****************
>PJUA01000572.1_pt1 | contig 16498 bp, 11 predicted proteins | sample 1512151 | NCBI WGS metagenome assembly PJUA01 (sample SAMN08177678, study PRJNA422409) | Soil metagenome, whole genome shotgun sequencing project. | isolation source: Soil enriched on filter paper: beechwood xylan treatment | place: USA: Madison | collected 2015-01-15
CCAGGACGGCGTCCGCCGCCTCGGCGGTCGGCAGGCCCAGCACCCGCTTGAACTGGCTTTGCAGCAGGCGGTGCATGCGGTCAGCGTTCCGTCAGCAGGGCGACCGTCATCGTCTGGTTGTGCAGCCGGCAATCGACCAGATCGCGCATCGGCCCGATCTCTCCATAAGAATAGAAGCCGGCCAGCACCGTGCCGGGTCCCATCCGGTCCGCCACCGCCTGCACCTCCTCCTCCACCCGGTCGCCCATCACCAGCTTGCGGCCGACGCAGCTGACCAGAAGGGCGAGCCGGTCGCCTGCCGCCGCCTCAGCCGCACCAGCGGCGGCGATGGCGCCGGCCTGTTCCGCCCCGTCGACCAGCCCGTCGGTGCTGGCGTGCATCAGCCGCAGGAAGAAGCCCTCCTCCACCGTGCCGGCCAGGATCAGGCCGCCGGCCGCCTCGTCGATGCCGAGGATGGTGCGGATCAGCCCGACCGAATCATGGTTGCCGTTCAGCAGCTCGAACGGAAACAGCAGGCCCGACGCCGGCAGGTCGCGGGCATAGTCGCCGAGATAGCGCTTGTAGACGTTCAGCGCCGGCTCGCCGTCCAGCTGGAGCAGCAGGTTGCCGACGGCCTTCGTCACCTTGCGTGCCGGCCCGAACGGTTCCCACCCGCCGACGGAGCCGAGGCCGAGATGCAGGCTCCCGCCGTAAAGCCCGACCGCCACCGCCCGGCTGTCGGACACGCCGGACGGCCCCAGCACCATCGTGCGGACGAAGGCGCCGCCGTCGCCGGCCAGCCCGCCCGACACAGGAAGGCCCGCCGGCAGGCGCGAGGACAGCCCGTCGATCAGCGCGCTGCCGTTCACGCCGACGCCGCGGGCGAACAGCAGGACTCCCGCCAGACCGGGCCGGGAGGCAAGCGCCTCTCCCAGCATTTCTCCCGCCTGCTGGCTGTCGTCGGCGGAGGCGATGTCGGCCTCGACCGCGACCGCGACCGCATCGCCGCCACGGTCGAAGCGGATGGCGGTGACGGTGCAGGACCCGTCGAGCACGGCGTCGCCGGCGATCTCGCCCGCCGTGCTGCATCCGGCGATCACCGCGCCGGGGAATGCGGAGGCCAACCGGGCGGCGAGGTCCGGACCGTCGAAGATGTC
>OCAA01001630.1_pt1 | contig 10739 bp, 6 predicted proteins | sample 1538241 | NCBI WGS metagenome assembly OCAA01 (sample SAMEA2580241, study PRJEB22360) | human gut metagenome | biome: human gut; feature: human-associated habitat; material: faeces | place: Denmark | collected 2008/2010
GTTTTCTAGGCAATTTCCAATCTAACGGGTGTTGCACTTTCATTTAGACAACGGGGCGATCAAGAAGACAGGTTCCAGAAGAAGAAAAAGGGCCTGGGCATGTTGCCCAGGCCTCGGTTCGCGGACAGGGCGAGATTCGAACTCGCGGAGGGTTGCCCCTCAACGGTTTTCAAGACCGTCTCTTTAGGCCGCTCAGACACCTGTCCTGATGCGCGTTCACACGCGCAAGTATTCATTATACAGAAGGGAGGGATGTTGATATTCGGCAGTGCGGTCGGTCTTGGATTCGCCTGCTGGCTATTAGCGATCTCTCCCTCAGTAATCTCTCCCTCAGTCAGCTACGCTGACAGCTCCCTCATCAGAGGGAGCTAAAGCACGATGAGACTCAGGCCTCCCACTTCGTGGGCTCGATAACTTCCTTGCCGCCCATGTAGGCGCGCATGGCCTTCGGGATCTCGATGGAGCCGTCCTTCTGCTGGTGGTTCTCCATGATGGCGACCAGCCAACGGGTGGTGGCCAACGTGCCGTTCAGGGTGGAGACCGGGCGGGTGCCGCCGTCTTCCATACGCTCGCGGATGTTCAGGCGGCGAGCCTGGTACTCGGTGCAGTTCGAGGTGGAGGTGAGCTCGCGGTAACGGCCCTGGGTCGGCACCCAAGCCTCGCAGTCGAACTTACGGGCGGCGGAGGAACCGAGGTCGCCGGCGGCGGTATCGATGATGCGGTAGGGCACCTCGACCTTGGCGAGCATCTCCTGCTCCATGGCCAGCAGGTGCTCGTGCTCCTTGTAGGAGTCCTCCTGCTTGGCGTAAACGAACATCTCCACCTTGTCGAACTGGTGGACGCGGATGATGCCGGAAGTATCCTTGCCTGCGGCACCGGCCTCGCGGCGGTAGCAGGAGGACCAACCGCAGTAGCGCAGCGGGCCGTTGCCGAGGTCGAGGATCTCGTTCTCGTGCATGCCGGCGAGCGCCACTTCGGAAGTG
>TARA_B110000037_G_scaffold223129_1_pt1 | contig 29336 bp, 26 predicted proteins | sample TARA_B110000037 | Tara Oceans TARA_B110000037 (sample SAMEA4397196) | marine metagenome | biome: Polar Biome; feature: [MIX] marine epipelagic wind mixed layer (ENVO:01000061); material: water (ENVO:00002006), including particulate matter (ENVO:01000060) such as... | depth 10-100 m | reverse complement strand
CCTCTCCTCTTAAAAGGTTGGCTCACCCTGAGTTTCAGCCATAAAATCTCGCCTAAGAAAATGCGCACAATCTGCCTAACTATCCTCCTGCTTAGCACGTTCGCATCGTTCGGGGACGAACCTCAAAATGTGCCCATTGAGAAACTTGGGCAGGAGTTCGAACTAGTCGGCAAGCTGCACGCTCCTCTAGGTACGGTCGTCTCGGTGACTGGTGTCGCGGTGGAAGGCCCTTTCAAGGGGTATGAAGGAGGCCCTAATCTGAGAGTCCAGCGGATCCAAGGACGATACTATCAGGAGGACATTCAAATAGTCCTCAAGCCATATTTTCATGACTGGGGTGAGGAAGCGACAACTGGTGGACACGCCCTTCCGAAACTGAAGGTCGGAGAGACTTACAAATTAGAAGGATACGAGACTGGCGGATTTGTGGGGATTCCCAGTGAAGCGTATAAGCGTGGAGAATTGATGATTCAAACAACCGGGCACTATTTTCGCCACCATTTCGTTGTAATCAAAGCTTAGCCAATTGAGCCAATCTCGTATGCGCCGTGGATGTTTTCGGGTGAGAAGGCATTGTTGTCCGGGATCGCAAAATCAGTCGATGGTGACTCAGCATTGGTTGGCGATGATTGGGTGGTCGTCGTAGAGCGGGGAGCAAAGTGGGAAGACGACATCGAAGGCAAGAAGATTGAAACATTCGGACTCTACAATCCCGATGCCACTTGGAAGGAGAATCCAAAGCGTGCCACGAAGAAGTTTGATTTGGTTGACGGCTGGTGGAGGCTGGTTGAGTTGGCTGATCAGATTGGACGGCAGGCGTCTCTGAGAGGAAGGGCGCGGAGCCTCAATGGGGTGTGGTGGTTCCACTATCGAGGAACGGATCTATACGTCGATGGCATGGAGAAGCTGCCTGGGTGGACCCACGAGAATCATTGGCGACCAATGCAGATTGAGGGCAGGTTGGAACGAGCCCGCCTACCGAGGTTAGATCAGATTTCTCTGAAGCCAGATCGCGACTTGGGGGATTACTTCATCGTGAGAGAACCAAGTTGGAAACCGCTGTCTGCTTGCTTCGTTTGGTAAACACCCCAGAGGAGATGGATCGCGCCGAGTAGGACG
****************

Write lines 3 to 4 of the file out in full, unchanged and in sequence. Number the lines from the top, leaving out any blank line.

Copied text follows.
>OCAA01001630.1_pt1 | contig 10739 bp, 6 predicted proteins | sample 1538241 | NCBI WGS metagenome assembly OCAA01 (sample SAMEA2580241, study PRJEB22360) | human gut metagenome | biome: human gut; feature: human-associated habitat; material: faeces | place: Denmark | collected 2008/2010
GTTTTCTAGGCAATTTCCAATCTAACGGGTGTTGCACTTTCATTTAGACAACGGGGCGATCAAGAAGACAGGTTCCAGAAGAAGAAAAAGGGCCTGGGCATGTTGCCCAGGCCTCGGTTCGCGGACAGGGCGAGATTCGAACTCGCGGAGGGTTGCCCCTCAACGGTTTTCAAGACCGTCTCTTTAGGCCGCTCAGACACCTGTCCTGATGCGCGTTCACACGCGCAAGTATTCATTATACAGAAGGGAGGGATGTTGATATTCGGCAGTGCGGTCGGTCTTGGATTCGCCTGCTGGCTATTAGCGATCTCTCCCTCAGTAATCTCTCCCTCAGTCAGCTACGCTGACAGCTCCCTCATCAGAGGGAGCTAAAGCACGATGAGACTCAGGCCTCCCACTTCGTGGGCTCGATAACTTCCTTGCCGCCCATGTAGGCGCGCATGGCCTTCGGGATCTCGATGGAGCCGTCCTTCTGCTGGTGGTTCTCCATGATGGCGACCAGCCAACGGGTGGTGGCCAACGTGCCGTTCAGGGTGGAGACCGGGCGGGTGCCGCCGTCTTCCATACGCTCGCGGATGTTCAGGCGGCGAGCCTGGTACTCGGTGCAGTTCGAGGTGGAGGTGAGCTCGCGGTAACGGCCCTGGGTCGGCACCCAAGCCTCGCAGTCGAACTTACGGGCGGCGGAGGAACCGAGGTCGCCGGCGGCGGTATCGATGATGCGGTAGGGCACCTCGACCTTGGCGAGCATCTCCTGCTCCATGGCCAGCAGGTGCTCGTGCTCCTTGTAGGAGTCCTCCTGCTTGGCGTAAACGAACATCTCCACCTTGTCGAACTGGTGGACGCGGATGATGCCGGAAGTATCCTTGCCTGCGGCACCGGCCTCGCGGCGGTAGCAGGAGGACCAACCGCAGTAGCGCAGCGGGCCGTTGCCGAGGTCGAGGATCTCGTTCTCGTGCATGCCGGCGAGCGCCACTTCGGAAGTG